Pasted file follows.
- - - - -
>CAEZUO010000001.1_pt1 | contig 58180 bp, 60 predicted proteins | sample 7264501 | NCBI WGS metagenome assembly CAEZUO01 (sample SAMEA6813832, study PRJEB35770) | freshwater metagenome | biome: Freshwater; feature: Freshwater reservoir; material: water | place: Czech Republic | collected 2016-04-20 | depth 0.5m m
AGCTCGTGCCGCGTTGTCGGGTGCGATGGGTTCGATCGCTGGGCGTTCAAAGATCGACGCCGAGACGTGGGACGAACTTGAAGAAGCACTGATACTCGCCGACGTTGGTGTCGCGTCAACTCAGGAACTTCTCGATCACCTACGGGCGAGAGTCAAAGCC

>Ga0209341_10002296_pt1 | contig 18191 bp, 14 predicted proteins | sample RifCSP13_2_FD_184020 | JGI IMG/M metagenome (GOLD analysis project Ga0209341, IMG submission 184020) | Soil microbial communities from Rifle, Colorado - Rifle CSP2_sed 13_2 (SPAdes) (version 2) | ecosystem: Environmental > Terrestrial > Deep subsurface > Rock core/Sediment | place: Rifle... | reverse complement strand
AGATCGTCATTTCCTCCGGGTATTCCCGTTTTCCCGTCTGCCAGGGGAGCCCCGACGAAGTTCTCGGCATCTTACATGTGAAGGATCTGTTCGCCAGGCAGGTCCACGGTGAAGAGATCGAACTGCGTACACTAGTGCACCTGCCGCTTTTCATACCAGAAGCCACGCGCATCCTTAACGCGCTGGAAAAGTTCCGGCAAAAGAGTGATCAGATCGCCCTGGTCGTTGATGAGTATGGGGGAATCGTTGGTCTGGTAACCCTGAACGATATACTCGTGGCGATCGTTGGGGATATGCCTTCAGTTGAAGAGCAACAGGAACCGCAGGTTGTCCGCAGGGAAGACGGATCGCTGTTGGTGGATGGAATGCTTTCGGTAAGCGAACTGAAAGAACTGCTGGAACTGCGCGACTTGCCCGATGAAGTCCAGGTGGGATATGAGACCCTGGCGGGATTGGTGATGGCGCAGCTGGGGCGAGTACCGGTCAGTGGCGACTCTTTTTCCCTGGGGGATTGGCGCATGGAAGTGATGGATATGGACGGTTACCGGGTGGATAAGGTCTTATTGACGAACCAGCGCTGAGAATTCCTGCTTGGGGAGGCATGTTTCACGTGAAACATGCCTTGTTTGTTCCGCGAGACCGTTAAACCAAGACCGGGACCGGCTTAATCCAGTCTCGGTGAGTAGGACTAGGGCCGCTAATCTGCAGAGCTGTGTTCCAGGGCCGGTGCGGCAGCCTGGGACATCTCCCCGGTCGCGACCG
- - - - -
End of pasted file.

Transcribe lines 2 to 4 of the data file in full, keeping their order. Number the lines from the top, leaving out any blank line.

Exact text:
AGCTCGTGCCGCGTTGTCGGGTGCGATGGGTTCGATCGCTGGGCGTTCAAAGATCGACGCCGAGACGTGGGACGAACTTGAAGAAGCACTGATACTCGCCGACGTTGGTGTCGCGTCAACTCAGGAACTTCTCGATCACCTACGGGCGAGAGTCAAAGCC

>Ga0209341_10002296_pt1 | contig 18191 bp, 14 predicted proteins | sample RifCSP13_2_FD_184020 | JGI IMG/M metagenome (GOLD analysis project Ga0209341, IMG submission 184020) | Soil microbial communities from Rifle, Colorado - Rifle CSP2_sed 13_2 (SPAdes) (version 2) | ecosystem: Environmental > Terrestrial > Deep subsurface > Rock core/Sediment | place: Rifle... | reverse complement strand
AGATCGTCATTTCCTCCGGGTATTCCCGTTTTCCCGTCTGCCAGGGGAGCCCCGACGAAGTTCTCGGCATCTTACATGTGAAGGATCTGTTCGCCAGGCAGGTCCACGGTGAAGAGATCGAACTGCGTACACTAGTGCACCTGCCGCTTTTCATACCAGAAGCCACGCGCATCCTTAACGCGCTGGAAAAGTTCCGGCAAAAGAGTGATCAGATCGCCCTGGTCGTTGATGAGTATGGGGGAATCGTTGGTCTGGTAACCCTGAACGATATACTCGTGGCGATCGTTGGGGATATGCCTTCAGTTGAAGAGCAACAGGAACCGCAGGTTGTCCGCAGGGAAGACGGATCGCTGTTGGTGGATGGAATGCTTTCGGTAAGCGAACTGAAAGAACTGCTGGAACTGCGCGACTTGCCCGATGAAGTCCAGGTGGGATATGAGACCCTGGCGGGATTGGTGATGGCGCAGCTGGGGCGAGTACCGGTCAGTGGCGACTCTTTTTCCCTGGGGGATTGGCGCATGGAAGTGATGGATATGGACGGTTACCGGGTGGATAAGGTCTTATTGACGAACCAGCGCTGAGAATTCCTGCTTGGGGAGGCATGTTTCACGTGAAACATGCCTTGTTTGTTCCGCGAGACCGTTAAACCAAGACCGGGACCGGCTTAATCCAGTCTCGGTGAGTAGGACTAGGGCCGCTAATCTGCAGAGCTGTGTTCCAGGGCCGGTGCGGCAGCCTGGGACATCTCCCCGGTCGCGACCG